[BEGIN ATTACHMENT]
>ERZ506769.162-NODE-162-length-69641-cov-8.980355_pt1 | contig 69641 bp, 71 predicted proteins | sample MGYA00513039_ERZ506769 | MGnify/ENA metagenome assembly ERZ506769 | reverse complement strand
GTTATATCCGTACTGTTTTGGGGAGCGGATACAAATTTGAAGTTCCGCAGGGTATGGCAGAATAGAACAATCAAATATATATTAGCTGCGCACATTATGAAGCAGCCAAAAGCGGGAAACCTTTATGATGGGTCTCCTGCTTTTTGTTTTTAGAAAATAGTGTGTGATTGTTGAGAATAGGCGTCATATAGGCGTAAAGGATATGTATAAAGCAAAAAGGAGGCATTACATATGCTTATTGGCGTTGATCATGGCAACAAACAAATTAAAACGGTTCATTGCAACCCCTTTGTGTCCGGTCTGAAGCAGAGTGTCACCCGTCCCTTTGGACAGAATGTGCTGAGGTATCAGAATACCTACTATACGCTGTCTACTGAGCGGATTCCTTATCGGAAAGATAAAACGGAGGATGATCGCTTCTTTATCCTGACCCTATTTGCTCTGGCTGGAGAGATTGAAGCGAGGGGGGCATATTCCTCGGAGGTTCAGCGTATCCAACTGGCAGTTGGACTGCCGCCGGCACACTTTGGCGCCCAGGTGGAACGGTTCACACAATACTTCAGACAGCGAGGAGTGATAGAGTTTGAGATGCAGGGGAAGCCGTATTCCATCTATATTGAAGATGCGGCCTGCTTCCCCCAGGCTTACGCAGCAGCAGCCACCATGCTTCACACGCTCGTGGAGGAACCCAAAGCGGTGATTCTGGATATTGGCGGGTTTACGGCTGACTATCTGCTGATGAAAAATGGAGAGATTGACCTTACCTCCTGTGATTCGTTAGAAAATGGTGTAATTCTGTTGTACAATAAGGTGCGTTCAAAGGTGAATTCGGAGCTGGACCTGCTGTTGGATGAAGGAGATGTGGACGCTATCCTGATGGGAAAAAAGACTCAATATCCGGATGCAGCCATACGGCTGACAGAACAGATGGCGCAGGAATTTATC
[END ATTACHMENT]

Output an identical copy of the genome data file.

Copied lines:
>ERZ506769.162-NODE-162-length-69641-cov-8.980355_pt1 | contig 69641 bp, 71 predicted proteins | sample MGYA00513039_ERZ506769 | MGnify/ENA metagenome assembly ERZ506769 | reverse complement strand
GTTATATCCGTACTGTTTTGGGGAGCGGATACAAATTTGAAGTTCCGCAGGGTATGGCAGAATAGAACAATCAAATATATATTAGCTGCGCACATTATGAAGCAGCCAAAAGCGGGAAACCTTTATGATGGGTCTCCTGCTTTTTGTTTTTAGAAAATAGTGTGTGATTGTTGAGAATAGGCGTCATATAGGCGTAAAGGATATGTATAAAGCAAAAAGGAGGCATTACATATGCTTATTGGCGTTGATCATGGCAACAAACAAATTAAAACGGTTCATTGCAACCCCTTTGTGTCCGGTCTGAAGCAGAGTGTCACCCGTCCCTTTGGACAGAATGTGCTGAGGTATCAGAATACCTACTATACGCTGTCTACTGAGCGGATTCCTTATCGGAAAGATAAAACGGAGGATGATCGCTTCTTTATCCTGACCCTATTTGCTCTGGCTGGAGAGATTGAAGCGAGGGGGGCATATTCCTCGGAGGTTCAGCGTATCCAACTGGCAGTTGGACTGCCGCCGGCACACTTTGGCGCCCAGGTGGAACGGTTCACACAATACTTCAGACAGCGAGGAGTGATAGAGTTTGAGATGCAGGGGAAGCCGTATTCCATCTATATTGAAGATGCGGCCTGCTTCCCCCAGGCTTACGCAGCAGCAGCCACCATGCTTCACACGCTCGTGGAGGAACCCAAAGCGGTGATTCTGGATATTGGCGGGTTTACGGCTGACTATCTGCTGATGAAAAATGGAGAGATTGACCTTACCTCCTGTGATTCGTTAGAAAATGGTGTAATTCTGTTGTACAATAAGGTGCGTTCAAAGGTGAATTCGGAGCTGGACCTGCTGTTGGATGAAGGAGATGTGGACGCTATCCTGATGGGAAAAAAGACTCAATATCCGGATGCAGCCATACGGCTGACAGAACAGATGGCGCAGGAATTTATC